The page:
Money & Co

Bhutanese currency is the ngultrum (nu), which is divided into 100 Cheltrum. The approximate exchange rate is 45.00 nu for one USD. The ngultrum is on par with the Indian Rupee and in Bhutan you can both use the Nu and Indian Rupee. In the larger towns and hotels you can exchange euro’s, US dollars and other world currencies as well as travellers’ cheques from Monday to Friday between 10:00 am and 1:00 pm. In most hotels and stores you can pay with euros and US dollars. In the more rural towns and villages you need to pay with Ngultrum or rupees. In Thimphu some of the smaller bank branches are open Saturday and Sunday for currency exchange. 

Ngultrum note from Bhutan

Atm cash dispenser

Presently the few Bhutan National Bank ATMs can only be used by local customers.


If you plan to make a major purchase, consider bringing US dollars or euro’s in cash.

Credit cards

Don’t count on using a credit card in Bhutan. They are accepted at the government-run Handicrafts Emporium, a few other handicraft shops and some of the larger hotels in Thimpu, but these transactions take quiete some time. Also, credit card companies charge high fees and the verification office is only open from 9am to 5pm. This precludes paying your hotel bill at night or when you check out early in the morning.

Travellers cheques

You can cash travellers cheques at any bank, most hotels and the foreign-exchange counter at the airport. Banks charge 1% for cheque encashment. Make sure you only carry well-known brands like American Express, Visa, Thomas Cook, Citibank or Barclays. There is no replacement facility for travellers cheques in Bhutan.

Local time

GMT +6

Buddhist prayer wheel


The international dialing code for Bhutan is 00975 (+975).
Most of the hotels and guest lodges have international direct dial telephones and faxes. You can make international direct dial to or from Bhutan to anywhere in the world and telephone call booths are found in all major towns. Most of Bhutan has mobile phone coverage.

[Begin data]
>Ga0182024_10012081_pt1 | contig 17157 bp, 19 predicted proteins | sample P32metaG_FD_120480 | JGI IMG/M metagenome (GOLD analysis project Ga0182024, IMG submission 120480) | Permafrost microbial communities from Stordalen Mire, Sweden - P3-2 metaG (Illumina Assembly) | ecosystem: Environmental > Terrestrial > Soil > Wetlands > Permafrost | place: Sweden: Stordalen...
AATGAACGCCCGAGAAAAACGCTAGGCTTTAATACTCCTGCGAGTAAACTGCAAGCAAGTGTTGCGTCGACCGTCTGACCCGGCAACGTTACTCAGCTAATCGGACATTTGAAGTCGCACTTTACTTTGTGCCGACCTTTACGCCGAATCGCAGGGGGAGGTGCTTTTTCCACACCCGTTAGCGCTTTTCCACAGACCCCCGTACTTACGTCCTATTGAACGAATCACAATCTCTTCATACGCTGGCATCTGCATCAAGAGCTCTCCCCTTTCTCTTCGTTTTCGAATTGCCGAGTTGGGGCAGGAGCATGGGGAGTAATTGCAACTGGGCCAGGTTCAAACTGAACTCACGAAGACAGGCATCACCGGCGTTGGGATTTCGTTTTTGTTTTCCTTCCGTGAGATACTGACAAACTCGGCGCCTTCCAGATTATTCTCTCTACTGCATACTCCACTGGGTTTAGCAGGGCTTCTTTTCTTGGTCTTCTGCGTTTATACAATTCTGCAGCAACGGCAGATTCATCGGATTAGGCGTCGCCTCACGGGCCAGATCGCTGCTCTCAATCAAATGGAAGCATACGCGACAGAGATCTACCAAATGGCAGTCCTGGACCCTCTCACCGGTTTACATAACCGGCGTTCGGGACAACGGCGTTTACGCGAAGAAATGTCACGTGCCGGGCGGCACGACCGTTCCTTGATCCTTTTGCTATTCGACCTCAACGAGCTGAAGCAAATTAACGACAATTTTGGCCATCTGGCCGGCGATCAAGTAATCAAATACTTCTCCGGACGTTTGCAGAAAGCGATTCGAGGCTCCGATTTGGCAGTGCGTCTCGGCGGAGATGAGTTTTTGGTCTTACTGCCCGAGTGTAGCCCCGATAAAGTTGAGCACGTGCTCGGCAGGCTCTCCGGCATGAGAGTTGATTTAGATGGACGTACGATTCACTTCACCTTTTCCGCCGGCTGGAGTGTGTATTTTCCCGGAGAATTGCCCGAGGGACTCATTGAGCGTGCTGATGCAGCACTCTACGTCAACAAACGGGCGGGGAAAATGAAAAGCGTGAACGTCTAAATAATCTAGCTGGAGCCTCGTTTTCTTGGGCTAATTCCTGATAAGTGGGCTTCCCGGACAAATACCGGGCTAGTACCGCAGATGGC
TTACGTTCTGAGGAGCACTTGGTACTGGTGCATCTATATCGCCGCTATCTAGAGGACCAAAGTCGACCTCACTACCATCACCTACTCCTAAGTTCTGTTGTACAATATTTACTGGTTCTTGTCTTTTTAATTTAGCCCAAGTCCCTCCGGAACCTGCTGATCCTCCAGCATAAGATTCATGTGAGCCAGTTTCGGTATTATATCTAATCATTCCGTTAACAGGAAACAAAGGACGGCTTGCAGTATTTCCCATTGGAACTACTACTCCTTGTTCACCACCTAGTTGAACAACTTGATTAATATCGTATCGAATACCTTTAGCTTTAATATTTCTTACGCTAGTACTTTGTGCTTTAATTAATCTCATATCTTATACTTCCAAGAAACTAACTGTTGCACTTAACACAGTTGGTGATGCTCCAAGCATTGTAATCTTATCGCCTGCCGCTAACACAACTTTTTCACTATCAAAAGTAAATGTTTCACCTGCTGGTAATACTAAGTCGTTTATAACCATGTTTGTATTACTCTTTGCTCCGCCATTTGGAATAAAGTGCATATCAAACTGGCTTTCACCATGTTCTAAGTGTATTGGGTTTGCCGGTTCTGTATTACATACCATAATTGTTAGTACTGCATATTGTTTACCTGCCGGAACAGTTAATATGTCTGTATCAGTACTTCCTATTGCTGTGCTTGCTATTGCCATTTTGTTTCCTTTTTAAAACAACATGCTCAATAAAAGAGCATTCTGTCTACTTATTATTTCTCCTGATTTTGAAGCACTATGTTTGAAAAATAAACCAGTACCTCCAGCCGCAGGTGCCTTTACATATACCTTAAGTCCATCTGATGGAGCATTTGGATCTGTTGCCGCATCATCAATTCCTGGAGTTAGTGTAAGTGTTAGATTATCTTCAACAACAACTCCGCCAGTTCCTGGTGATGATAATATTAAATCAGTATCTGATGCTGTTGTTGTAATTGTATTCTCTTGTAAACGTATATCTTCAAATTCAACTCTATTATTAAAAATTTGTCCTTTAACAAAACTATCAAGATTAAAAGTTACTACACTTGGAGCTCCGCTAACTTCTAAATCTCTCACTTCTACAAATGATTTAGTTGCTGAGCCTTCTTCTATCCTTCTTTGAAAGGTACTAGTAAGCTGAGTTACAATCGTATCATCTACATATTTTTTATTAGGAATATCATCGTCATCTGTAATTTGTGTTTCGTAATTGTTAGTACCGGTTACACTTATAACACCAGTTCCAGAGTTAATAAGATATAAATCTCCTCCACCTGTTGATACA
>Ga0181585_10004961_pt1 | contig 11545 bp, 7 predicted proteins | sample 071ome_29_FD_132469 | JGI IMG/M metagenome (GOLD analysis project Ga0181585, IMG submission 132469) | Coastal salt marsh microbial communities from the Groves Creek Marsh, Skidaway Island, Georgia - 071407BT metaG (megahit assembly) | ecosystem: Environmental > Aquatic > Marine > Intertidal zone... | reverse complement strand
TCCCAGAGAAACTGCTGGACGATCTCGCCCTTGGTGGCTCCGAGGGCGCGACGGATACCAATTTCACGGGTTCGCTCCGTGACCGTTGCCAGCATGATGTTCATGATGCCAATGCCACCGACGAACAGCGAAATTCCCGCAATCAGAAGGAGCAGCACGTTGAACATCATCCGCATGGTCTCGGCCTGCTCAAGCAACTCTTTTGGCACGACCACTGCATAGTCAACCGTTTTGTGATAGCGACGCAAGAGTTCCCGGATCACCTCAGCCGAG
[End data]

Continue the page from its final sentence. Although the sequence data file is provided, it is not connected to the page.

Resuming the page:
Internet TLD

The internet country code for Bhutan is .bt
Most cities have internet cafes, buth the connection is slow and it is relatively expensive.


In Bhutan you need a plug adaptor (220Volt/50Hz)


In Bhutan people drive on the left side of the road. 

National holidays

Bhutan’s major and annual returning national holidays have a set date:

Birthday of the third King

May 2nd

Day of Crowning

June 2nd

Labour day

May 1st

Independence day

August 8th

Blessed Rainday

September 23rd

Birthday of the King

November 11th, 12th and 13th

National Day

December 17th

Banks, shops and government buildings can be closed on these national holidays. Besides these major holidays, there are many other Buddhist holidays which happen every year are at a different day or month.

Bhutan row of traditional prayer wheels

What to bring

Bhutan has a changeable climate, so bring a layered wardrobe, rain gear and warm clothes for the evening, just like good walking shoes or hiking boots, even if you’re not hiking. Also bring a hat or cap and a good pair of sunglasses. A water bottle, binoculars and polarizing filter for your camera can be very usefull, as well as a day pack or shoulder bag and a telescoping, aluminum or composite walking stock.

Courtesy in Bhutan

  • The Bhutanese deeply respect their king. Keep this in mind when you talk with local people.
  • Sacred objects: always pass mani stones, stupas and other religious objects with your right side nearest to the object, and turn prayer wheels in a clockwise direction. Never sit on mani stones or stupas.
  • Clothing: if you visit tempels, remove your shoes and head gear and wear clothing that expresses respect for the sacred nature of the site. You will need to wear pants and long shirts.
  • Donations: it’s custom at monasteries to make a small donation to the monks as a sign of respect. Also donate to the Buddhist statues as a means of developing a generous and spacious mind. There are many places in each temple where you can donate, and it is expected that you donate to each place. Remember to have small notes for this gesture, although it’s not mandatory.
  • Smoking is illegal at monasteries and in public places. Don’t bring cigarettes or chewing tobacco to sacred sites.